Ulysses asks what Tony wants from him. Tony says he will explain and flips into convenient exposition mode. Tony says that he is pretty sure he is going to have to go to war with some close friends over Ulysses. Tony says that he wants to make damn sure that he understands exactly what and whom he is dealing with. So, Tony is going to figure out exactly how Ulysses’ powers work. Tony says that he has Jessica Jones and Dakota North digging into Ulysses’ past.

Tony asks if Ulysses’ visions are impacted by his personality. If his upbringing impacts his visions of the future. If Ulysses’ emotional state impacts his visions. Any bias that Ulysses might have like racial, sexual or political bias. Tony says that everyone has a bias against something.

Ulysses replies that he did not think about any of this before. Ulysses says that this is not fair. Ulysses then says that Tony could have just asked him to do these tests. Tony says that his friend has died because of a mission he should not have even known about. That Tony isn’t here to talk about what is fair.

Suddenly, Friday alerts Tony to a security breach. Tony says that he is totally off the grid. That they should not have found him already. Tony gets some video feed on the interlopers. We see that it is the combined rosters of the Ultimates and the All New All Different Avengers along with the Beast.

Tony replies that it was Hank McCoy who helped them find Tony. Tony says that he keeps forgetting that he’s with the Inhumans now. Tony adds “Because that’s just weird.” Friday replies “Well, save it for an online forum.” (Yes! Metacommentary that mocks your customers is a brilliant idea! Please. More of this in comics. It is so not defensive or annoying at all! Really!)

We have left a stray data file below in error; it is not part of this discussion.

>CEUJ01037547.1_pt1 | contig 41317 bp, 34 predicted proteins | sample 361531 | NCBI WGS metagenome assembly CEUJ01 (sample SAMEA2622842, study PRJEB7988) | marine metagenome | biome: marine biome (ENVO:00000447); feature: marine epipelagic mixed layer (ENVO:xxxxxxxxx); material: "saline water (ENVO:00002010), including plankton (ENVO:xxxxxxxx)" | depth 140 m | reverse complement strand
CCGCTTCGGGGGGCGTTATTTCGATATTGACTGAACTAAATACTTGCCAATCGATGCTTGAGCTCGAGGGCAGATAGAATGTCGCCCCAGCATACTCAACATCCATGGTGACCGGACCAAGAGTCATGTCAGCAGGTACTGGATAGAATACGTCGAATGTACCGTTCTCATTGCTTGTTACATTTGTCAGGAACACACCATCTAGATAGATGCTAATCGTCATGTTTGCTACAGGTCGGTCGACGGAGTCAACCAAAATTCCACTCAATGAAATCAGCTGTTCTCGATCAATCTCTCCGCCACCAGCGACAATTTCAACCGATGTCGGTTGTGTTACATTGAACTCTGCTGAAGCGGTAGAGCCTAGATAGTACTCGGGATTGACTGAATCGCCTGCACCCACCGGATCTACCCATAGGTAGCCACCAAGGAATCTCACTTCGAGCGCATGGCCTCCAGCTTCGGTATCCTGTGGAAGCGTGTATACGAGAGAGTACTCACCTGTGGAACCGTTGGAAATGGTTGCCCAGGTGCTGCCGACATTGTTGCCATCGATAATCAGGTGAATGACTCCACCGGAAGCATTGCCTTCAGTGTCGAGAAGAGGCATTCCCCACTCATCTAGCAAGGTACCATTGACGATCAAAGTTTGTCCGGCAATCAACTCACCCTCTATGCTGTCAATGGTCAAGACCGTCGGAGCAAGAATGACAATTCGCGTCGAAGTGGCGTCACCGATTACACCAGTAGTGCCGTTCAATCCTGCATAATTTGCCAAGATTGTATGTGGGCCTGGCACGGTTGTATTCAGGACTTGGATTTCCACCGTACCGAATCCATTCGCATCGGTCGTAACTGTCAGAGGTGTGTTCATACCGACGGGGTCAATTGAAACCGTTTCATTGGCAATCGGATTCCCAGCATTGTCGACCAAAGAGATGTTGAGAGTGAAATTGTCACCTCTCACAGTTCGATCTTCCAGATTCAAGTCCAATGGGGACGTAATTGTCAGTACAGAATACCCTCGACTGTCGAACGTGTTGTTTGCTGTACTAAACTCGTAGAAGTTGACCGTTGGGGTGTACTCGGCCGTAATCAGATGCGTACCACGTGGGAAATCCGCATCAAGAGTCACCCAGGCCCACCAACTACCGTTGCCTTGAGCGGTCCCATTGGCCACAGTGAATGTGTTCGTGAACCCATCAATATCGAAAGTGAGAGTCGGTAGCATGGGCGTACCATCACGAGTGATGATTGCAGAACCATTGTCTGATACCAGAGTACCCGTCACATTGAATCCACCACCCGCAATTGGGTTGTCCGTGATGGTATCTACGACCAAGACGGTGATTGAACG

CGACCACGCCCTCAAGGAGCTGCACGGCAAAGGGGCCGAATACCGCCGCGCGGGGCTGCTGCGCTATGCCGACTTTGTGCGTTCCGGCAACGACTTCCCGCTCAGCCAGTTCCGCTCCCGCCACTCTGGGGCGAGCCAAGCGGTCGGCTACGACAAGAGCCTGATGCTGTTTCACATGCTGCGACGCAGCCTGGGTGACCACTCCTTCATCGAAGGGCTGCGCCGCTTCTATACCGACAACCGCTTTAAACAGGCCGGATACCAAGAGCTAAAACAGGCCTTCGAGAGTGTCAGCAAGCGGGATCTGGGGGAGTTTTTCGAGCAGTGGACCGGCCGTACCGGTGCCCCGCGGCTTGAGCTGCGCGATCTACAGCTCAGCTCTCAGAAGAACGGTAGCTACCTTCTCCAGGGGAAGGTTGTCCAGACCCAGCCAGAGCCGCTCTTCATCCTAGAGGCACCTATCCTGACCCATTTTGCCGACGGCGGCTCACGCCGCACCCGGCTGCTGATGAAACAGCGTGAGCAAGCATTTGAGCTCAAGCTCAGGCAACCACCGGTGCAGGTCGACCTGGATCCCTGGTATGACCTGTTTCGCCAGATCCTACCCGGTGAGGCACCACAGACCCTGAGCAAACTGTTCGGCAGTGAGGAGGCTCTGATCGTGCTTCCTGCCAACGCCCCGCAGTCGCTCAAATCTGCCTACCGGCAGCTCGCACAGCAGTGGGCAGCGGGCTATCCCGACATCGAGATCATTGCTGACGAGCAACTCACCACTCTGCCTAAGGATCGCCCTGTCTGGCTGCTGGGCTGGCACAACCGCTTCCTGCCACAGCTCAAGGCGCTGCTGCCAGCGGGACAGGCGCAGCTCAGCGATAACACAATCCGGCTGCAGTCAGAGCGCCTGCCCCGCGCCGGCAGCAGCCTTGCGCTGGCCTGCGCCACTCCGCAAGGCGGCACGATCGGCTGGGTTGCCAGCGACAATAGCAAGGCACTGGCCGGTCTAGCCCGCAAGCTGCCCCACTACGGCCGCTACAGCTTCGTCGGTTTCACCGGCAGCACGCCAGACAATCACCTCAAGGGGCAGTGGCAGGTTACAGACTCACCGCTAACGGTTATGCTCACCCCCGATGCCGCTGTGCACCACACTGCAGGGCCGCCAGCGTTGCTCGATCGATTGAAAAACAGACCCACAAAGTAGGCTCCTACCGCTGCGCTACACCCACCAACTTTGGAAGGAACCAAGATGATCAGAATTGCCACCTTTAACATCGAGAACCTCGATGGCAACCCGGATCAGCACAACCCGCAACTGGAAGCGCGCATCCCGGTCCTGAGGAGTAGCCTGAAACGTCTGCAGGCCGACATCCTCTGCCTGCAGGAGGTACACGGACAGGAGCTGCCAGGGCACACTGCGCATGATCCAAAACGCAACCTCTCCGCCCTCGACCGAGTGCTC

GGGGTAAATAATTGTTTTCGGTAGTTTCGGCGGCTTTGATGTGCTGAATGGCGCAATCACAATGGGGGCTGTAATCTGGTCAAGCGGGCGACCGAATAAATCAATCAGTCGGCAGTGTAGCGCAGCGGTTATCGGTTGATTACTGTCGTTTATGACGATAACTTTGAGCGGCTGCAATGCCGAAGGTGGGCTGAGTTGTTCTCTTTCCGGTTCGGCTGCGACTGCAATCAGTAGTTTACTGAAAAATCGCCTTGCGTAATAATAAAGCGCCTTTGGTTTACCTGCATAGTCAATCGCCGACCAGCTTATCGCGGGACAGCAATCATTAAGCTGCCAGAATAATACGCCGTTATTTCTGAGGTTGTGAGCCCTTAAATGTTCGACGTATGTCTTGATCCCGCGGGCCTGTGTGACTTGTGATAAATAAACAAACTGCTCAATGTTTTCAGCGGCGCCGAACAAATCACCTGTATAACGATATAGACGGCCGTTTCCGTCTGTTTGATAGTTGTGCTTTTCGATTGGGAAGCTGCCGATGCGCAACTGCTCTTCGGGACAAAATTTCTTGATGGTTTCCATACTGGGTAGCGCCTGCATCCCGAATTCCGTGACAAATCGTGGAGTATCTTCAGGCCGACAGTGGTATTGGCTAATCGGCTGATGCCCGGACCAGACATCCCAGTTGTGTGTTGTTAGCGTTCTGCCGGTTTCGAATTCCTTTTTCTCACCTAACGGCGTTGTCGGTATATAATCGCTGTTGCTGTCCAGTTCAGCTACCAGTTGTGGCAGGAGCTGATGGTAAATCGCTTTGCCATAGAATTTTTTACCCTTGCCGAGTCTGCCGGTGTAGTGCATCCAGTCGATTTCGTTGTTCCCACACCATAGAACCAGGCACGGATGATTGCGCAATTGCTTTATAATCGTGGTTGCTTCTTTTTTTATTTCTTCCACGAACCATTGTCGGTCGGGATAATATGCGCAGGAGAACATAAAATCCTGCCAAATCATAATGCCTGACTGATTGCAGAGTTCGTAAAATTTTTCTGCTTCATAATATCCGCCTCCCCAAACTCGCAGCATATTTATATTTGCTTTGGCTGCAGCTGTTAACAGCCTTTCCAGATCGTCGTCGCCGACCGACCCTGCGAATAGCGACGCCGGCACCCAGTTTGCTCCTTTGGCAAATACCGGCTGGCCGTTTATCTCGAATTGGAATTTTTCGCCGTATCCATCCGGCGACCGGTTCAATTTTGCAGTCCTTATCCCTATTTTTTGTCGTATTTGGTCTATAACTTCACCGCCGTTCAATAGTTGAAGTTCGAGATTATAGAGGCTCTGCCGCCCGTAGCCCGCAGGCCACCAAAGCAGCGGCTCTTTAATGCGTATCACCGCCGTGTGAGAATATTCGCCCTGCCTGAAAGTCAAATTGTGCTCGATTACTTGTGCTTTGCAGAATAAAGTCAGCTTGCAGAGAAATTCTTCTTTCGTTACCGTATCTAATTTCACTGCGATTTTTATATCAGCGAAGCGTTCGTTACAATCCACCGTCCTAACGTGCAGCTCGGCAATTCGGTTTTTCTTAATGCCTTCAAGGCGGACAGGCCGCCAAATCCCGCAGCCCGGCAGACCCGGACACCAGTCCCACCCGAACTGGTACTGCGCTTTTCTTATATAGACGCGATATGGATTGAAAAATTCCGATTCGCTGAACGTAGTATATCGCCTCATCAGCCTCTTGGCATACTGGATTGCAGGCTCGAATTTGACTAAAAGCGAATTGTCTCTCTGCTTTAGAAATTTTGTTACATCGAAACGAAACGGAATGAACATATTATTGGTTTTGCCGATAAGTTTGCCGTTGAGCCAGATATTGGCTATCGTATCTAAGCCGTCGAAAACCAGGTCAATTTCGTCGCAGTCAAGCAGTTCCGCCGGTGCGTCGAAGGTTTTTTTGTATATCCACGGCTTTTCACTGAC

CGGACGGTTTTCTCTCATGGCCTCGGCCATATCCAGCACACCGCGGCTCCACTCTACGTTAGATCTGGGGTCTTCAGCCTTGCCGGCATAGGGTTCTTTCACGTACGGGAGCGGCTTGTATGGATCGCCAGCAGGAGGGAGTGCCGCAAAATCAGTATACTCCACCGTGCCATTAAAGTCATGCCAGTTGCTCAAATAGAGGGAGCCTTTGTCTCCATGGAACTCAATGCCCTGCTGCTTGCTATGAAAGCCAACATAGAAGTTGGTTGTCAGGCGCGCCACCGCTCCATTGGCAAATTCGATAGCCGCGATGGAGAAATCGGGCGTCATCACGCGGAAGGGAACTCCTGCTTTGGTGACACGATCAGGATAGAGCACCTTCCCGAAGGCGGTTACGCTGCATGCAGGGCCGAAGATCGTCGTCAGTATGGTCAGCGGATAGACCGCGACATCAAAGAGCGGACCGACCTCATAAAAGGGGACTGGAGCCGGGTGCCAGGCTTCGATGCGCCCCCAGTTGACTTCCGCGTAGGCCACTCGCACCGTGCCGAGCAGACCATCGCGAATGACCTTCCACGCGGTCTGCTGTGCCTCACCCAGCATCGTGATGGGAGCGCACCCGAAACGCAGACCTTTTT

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Tony quickly unties Ulysses and says that “Stuff is about to get really real.” (No. Just, no. Sorry, Bendis. Tony does not talk like a teenager.) Tony says that Friday downloaded a copy of Ulysses’ brain. Tony says that he will figure out Ulysses if he survives what is about to happen. (What is about to happen? Does Tony really think that his close friends are going to KILL him? Really?) Tony tells Ulysses to act like he is having fun.

We then see Lady Thor’s hammer smash through the wall. The assorted group of C-List heroes and wannabes step into the room. Tony quips “Carol. Just in time for Parcheesi.” Carol replies “That line was Parcheesi.” (Jesus. Just end it all now so we don’t have to read anymore terrible dialogue.)

Tony slips into full Robert Downey, Jr. mode as he wittily recaps what has happened in Civil War II #1 and earlier in this current issue. Carol says that she thinks Tony is having a bit nervous breakdown. Carol says that she wants to help. Tony responds that he is having a complete and total nervous breakdown.

Carol and Tony start bickering. Tony says that Rhodey is dead and that She-Hulk isn’t much better off. (Huh, wait a minute. We end Civil War II #1 with the dramatic hook ending that makes it appears that She-Hulk is dead. And we don’t even touch on this plot line until this small throw-away lin on page 19 of Civil War II #2? WTF?!)

During Carol and Tony arguing, Ulysses begins to have another vision. In his vision, we see the Hulk in full rampage mode with a destroyed city in the background. A dead Iron Man is in one of Hulk’s hands and a dead Carol is in the other of Hulk’s hands. The Hulk looks giant-sized. We see a dead Hawkeye, a dead Captain Nazi and a dead Lady Thor at the Hulk’s feet.

We cut back to Tony’s hideout. All of the assembled heroes are on their knees. They all felt, saw and tasted Ulysses’ vision. This is a new twist to Ulysses’ power. Ulysses starts crying and says that he is sorry. That the Hulk is going to kill them all. End of issue.